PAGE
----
Harry Potter and the Deathly Hallows, Part 1

I am on record as not liking the 6th book in this series, and liking the seventh book even less. In contrast, I was favorably impressed by John Yates’s adaptation of the sixth book to the screen, so I remained cautiously optimistic about the prospects for this film.

Well, this worked out almost half-decently. Escaping from the confines of Rowling’s often ill-turned phrases helps. I couldn’t ask for excellence given how much unmitigated crap there was in the plot of the original work, but Yates once again showed a sense of discrimination, and a lot of the offensively stupid bits were conspicuously absent (the Ron-disguising-a-ghoul bit, the coy teasing with bits of Dumbledore backstory, Fleur’s outrageous accent) or changed up enough to actually fit tonally (the random professor tortured at the beginning of the story, Hermione’s frequent mind-erasures). There’s enough relationship tension between Hermione and Harry to actually make Ron’s frustration seem contextually more appropriate. The individual elements of this story are actually fitted together to work, which is a nice change.

The acting’s also good, but we know these actors by this point in the series and can trust them. Lamentably, the plot is contrived to keep the brilliant British adult actors who shone in the first few films offscreen for most of the running time, but the kids do an acceptable job. The cinematography and the effects are also excellent. The real problems with this film, alas, are the plot-structure bits which are dumb or uncinematic but couldn’t be excised completely, most conspicuously the central structure of sitting around in a tent waiting for a deus ex machina to drop in and put the plot back on rails. There are a couple of magical-mechanical things which were iffy and were lamentably left in: that the deluminator has the second and completely unrelated function as a magical Google Latitude, or that the Sword of Godric Gryffindor can destroy horcruxes because it once had contact with basilisk venom. But the fact that I’m reduced to this sort of niggle in discussing a film based on as flawed a book as this one was is a testament to the filmmaker’s craft.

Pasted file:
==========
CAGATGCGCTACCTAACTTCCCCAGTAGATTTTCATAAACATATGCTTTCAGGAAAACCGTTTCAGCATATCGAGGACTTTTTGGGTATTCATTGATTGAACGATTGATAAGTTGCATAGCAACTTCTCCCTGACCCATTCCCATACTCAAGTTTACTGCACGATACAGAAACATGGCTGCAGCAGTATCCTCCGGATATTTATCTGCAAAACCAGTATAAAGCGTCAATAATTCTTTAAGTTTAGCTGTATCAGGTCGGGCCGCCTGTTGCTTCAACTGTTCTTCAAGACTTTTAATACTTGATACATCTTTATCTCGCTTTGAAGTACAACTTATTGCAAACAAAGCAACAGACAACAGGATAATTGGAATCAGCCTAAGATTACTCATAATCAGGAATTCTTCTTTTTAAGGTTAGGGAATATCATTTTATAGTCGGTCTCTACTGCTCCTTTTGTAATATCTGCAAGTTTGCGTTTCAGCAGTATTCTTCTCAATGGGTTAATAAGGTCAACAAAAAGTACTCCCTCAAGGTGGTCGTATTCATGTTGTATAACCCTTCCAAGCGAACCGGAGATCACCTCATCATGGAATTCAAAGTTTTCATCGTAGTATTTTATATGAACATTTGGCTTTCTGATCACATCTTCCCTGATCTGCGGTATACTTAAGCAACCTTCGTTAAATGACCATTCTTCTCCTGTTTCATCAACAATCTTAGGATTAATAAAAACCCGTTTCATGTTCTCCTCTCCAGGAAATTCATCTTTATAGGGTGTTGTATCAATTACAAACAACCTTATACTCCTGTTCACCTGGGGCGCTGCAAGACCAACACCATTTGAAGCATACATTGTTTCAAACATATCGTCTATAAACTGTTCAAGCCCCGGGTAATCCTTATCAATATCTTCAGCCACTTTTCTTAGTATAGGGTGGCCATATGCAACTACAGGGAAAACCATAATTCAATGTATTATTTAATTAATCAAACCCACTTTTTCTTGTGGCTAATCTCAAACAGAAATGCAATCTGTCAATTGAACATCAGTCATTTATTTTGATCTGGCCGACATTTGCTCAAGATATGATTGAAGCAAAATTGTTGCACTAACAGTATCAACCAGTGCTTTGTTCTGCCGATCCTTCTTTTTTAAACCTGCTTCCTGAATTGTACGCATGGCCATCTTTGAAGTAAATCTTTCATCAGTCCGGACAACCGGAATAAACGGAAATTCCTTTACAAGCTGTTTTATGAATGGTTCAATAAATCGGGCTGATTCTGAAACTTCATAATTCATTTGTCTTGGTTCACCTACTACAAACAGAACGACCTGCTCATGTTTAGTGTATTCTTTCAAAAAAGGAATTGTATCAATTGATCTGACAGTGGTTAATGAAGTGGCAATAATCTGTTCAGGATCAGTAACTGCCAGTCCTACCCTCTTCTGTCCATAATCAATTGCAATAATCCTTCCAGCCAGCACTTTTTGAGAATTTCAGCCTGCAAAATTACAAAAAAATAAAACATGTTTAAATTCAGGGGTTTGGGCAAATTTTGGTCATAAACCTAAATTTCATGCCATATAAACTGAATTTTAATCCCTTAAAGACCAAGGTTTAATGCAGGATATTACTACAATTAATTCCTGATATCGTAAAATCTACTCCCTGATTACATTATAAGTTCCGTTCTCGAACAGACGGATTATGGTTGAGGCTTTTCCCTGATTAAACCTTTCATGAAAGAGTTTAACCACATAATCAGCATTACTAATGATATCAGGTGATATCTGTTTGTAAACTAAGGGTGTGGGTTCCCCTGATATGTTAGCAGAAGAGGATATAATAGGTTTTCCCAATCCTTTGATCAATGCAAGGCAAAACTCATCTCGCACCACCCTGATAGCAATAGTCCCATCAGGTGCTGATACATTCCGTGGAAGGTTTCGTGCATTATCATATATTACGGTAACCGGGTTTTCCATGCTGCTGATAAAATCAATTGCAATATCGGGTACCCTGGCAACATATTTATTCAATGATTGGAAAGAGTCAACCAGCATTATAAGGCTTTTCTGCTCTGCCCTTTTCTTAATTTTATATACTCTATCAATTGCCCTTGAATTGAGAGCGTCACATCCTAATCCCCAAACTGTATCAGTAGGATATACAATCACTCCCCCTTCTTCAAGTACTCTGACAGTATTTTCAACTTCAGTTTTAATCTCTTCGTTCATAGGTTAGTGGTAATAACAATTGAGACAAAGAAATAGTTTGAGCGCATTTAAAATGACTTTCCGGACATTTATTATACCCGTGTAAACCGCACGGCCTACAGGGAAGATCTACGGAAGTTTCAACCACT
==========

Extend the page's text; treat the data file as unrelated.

See also: IMDB, Wikipedia.


About Jake
I'm a mathematics professor at the University of Louisville, and a geek.

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